05/12/1932 - 09/05/20
2020 is beginning to feel like 2016 on steroids with the amount of deaths in the music business.
I first really became aware of Little Richard when I was twelve or thirteen. At the time I had become quite obsessed with Jimi Hendrix and had taped a documentary that had been aired on BBC2 which I kept returning to. There were a few scenes that stay with me from that documentary, the black and white footage of Hendrix doing a live version of Johnny B Goode, the Monterey Pop footage and the shall we say flamboyant appearance of Richard Wayne Penniman pronouncing "he was a star, when I got him he was a star" at the time I found it hard to get my head around Hendrix playing guitar a for one of the inventors of rock and roll, the music just seemed so different.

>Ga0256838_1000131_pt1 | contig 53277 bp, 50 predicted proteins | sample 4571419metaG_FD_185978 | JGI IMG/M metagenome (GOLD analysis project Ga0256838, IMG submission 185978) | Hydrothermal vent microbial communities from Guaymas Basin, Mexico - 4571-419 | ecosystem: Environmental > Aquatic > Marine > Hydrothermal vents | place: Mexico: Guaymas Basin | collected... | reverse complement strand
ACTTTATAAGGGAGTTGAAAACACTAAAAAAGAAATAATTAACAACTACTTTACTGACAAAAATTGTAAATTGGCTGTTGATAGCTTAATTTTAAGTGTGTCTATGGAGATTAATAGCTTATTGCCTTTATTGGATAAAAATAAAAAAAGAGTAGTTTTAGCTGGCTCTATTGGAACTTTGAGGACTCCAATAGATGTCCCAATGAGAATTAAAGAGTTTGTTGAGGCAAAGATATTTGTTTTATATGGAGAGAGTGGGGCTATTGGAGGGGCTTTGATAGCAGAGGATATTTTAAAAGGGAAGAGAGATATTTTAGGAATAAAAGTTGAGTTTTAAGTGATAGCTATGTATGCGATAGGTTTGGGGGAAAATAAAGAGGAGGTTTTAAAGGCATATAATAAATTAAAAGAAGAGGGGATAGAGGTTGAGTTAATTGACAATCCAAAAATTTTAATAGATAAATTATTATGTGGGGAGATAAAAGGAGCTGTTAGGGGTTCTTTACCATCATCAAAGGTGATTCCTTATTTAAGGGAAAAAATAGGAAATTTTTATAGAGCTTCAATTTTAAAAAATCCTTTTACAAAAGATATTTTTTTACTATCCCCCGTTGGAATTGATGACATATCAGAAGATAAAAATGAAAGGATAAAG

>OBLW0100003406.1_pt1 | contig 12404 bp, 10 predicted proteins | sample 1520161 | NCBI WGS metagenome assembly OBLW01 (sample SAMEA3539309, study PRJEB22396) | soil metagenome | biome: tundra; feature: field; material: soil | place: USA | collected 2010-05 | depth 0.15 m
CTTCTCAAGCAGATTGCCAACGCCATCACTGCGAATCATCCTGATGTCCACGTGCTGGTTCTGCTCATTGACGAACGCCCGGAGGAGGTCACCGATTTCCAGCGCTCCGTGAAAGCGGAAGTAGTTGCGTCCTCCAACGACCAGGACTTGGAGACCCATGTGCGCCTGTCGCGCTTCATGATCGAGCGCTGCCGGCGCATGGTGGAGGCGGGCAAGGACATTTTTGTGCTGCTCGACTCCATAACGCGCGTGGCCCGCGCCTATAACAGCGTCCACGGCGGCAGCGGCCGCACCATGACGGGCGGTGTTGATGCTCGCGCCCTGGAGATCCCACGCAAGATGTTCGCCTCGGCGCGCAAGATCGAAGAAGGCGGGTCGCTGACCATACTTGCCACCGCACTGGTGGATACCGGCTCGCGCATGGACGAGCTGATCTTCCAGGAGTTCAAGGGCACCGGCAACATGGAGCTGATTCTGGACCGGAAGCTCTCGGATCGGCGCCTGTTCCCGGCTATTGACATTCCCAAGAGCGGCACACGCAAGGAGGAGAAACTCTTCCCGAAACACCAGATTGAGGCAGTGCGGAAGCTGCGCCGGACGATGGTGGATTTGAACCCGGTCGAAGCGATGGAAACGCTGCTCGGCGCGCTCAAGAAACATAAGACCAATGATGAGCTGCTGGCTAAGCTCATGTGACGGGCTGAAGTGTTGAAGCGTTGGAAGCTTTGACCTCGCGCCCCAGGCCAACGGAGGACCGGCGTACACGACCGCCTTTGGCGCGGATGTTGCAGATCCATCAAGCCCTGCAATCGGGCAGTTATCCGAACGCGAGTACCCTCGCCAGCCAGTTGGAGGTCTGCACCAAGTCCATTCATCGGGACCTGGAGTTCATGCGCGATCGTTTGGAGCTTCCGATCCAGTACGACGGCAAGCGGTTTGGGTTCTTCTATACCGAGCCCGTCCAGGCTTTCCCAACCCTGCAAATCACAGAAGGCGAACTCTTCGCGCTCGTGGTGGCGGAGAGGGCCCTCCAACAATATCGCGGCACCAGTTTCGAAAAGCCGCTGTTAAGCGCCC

Over the years I have learned to appreciate the justfied self proclaimed "Innovator, Originator, Architect of Rock n Roll" (for some reason a lot of folk seemed to be reluctant to acknowledge his contribution) from A Girl Can't Help It, one of the most essential rock n roll songs, especially the slowed down studio re-recording which adds to the sexuality of the track through to the more R&B, Soul recordings for Okeh from the mid 60s but that's about where I stop. His influence can be seen all through music from James Brown and the JBs through the Heavy Metal of the late 70s and early 80s . Bon Scott and the Young Brothers being big fans and I am sure that Freddie Mercury watched quite a few Little Richard performances and made notes and do we even have to mention the sadly departed Prince Rogers Nelson.
Rock and roll and music in general would have been a lot duller without the extrovert from Macon Georgia
Rest easy Richard
Little Richard - Get Down With It